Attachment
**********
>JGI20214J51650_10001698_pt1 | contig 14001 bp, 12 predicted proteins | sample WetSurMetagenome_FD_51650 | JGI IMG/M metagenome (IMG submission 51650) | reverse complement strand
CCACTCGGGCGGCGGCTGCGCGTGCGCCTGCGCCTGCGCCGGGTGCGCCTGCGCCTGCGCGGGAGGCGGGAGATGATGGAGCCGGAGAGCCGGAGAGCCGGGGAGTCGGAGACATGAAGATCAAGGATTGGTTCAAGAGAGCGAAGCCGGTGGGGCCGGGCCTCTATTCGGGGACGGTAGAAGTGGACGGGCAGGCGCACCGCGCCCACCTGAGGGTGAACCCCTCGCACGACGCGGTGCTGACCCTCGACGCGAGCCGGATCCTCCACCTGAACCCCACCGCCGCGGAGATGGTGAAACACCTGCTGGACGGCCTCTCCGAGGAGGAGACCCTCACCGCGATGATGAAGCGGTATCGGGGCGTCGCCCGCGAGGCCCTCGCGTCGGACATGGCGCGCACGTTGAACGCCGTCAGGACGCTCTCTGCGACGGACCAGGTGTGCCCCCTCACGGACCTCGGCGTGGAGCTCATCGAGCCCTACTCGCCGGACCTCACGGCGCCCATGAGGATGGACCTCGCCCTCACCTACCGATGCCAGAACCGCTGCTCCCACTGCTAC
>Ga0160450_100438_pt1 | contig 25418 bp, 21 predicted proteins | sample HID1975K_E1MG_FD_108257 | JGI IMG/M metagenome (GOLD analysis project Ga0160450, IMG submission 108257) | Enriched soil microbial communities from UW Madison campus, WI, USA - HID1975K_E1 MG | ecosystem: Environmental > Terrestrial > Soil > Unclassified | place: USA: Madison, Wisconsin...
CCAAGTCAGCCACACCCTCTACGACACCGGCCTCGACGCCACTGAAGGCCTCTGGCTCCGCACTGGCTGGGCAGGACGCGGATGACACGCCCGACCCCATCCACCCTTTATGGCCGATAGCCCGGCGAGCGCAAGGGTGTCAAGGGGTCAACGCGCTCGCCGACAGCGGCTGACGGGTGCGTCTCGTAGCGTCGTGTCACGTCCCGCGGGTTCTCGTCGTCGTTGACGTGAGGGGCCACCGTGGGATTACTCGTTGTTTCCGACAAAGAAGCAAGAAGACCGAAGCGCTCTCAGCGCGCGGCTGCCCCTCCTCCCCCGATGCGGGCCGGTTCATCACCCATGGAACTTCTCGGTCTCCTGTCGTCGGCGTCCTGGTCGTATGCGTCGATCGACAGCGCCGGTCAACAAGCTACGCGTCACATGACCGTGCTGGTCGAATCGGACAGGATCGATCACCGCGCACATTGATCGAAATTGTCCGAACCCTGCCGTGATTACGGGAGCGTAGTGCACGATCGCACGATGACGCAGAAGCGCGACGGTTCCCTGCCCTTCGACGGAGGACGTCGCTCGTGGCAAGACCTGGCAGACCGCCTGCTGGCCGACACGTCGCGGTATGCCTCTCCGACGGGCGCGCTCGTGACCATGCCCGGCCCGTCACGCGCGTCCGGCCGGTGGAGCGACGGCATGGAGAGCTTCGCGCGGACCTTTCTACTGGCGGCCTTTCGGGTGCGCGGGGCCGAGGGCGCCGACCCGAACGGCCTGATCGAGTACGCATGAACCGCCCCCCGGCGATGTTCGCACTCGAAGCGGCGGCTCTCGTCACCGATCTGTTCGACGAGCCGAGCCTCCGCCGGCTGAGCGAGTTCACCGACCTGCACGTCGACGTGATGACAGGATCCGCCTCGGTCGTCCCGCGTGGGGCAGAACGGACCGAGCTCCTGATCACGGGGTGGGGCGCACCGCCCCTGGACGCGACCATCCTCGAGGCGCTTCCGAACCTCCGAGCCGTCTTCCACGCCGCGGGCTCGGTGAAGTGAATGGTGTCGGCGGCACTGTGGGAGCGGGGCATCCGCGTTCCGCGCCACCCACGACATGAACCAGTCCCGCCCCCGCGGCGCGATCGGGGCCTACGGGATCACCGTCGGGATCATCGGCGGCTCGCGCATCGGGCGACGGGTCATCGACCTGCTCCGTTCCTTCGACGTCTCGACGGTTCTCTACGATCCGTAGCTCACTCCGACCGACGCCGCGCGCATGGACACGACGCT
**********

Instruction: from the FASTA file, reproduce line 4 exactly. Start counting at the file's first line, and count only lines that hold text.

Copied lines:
CCAAGTCAGCCACACCCTCTACGACACCGGCCTCGACGCCACTGAAGGCCTCTGGCTCCGCACTGGCTGGGCAGGACGCGGATGACACGCCCGACCCCATCCACCCTTTATGGCCGATAGCCCGGCGAGCGCAAGGGTGTCAAGGGGTCAACGCGCTCGCCGACAGCGGCTGACGGGTGCGTCTCGTAGCGTCGTGTCACGTCCCGCGGGTTCTCGTCGTCGTTGACGTGAGGGGCCACCGTGGGATTACTCGTTGTTTCCGACAAAGAAGCAAGAAGACCGAAGCGCTCTCAGCGCGCGGCTGCCCCTCCTCCCCCGATGCGGGCCGGTTCATCACCCATGGAACTTCTCGGTCTCCTGTCGTCGGCGTCCTGGTCGTATGCGTCGATCGACAGCGCCGGTCAACAAGCTACGCGTCACATGACCGTGCTGGTCGAATCGGACAGGATCGATCACCGCGCACATTGATCGAAATTGTCCGAACCCTGCCGTGATTACGGGAGCGTAGTGCACGATCGCACGATGACGCAGAAGCGCGACGGTTCCCTGCCCTTCGACGGAGGACGTCGCTCGTGGCAAGACCTGGCAGACCGCCTGCTGGCCGACACGTCGCGGTATGCCTCTCCGACGGGCGCGCTCGTGACCATGCCCGGCCCGTCACGCGCGTCCGGCCGGTGGAGCGACGGCATGGAGAGCTTCGCGCGGACCTTTCTACTGGCGGCCTTTCGGGTGCGCGGGGCCGAGGGCGCCGACCCGAACGGCCTGATCGAGTACGCATGAACCGCCCCCCGGCGATGTTCGCACTCGAAGCGGCGGCTCTCGTCACCGATCTGTTCGACGAGCCGAGCCTCCGCCGGCTGAGCGAGTTCACCGACCTGCACGTCGACGTGATGACAGGATCCGCCTCGGTCGTCCCGCGTGGGGCAGAACGGACCGAGCTCCTGATCACGGGGTGGGGCGCACCGCCCCTGGACGCGACCATCCTCGAGGCGCTTCCGAACCTCCGAGCCGTCTTCCACGCCGCGGGCTCGGTGAAGTGAATGGTGTCGGCGGCACTGTGGGAGCGGGGCATCCGCGTTCCGCGCCACCCACGACATGAACCAGTCCCGCCCCCGCGGCGCGATCGGGGCCTACGGGATCACCGTCGGGATCATCGGCGGCTCGCGCATCGGGCGACGGGTCATCGACCTGCTCCGTTCCTTCGACGTCTCGACGGTTCTCTACGATCCGTAGCTCACTCCGACCGACGCCGCGCGCATGGACACGACGCT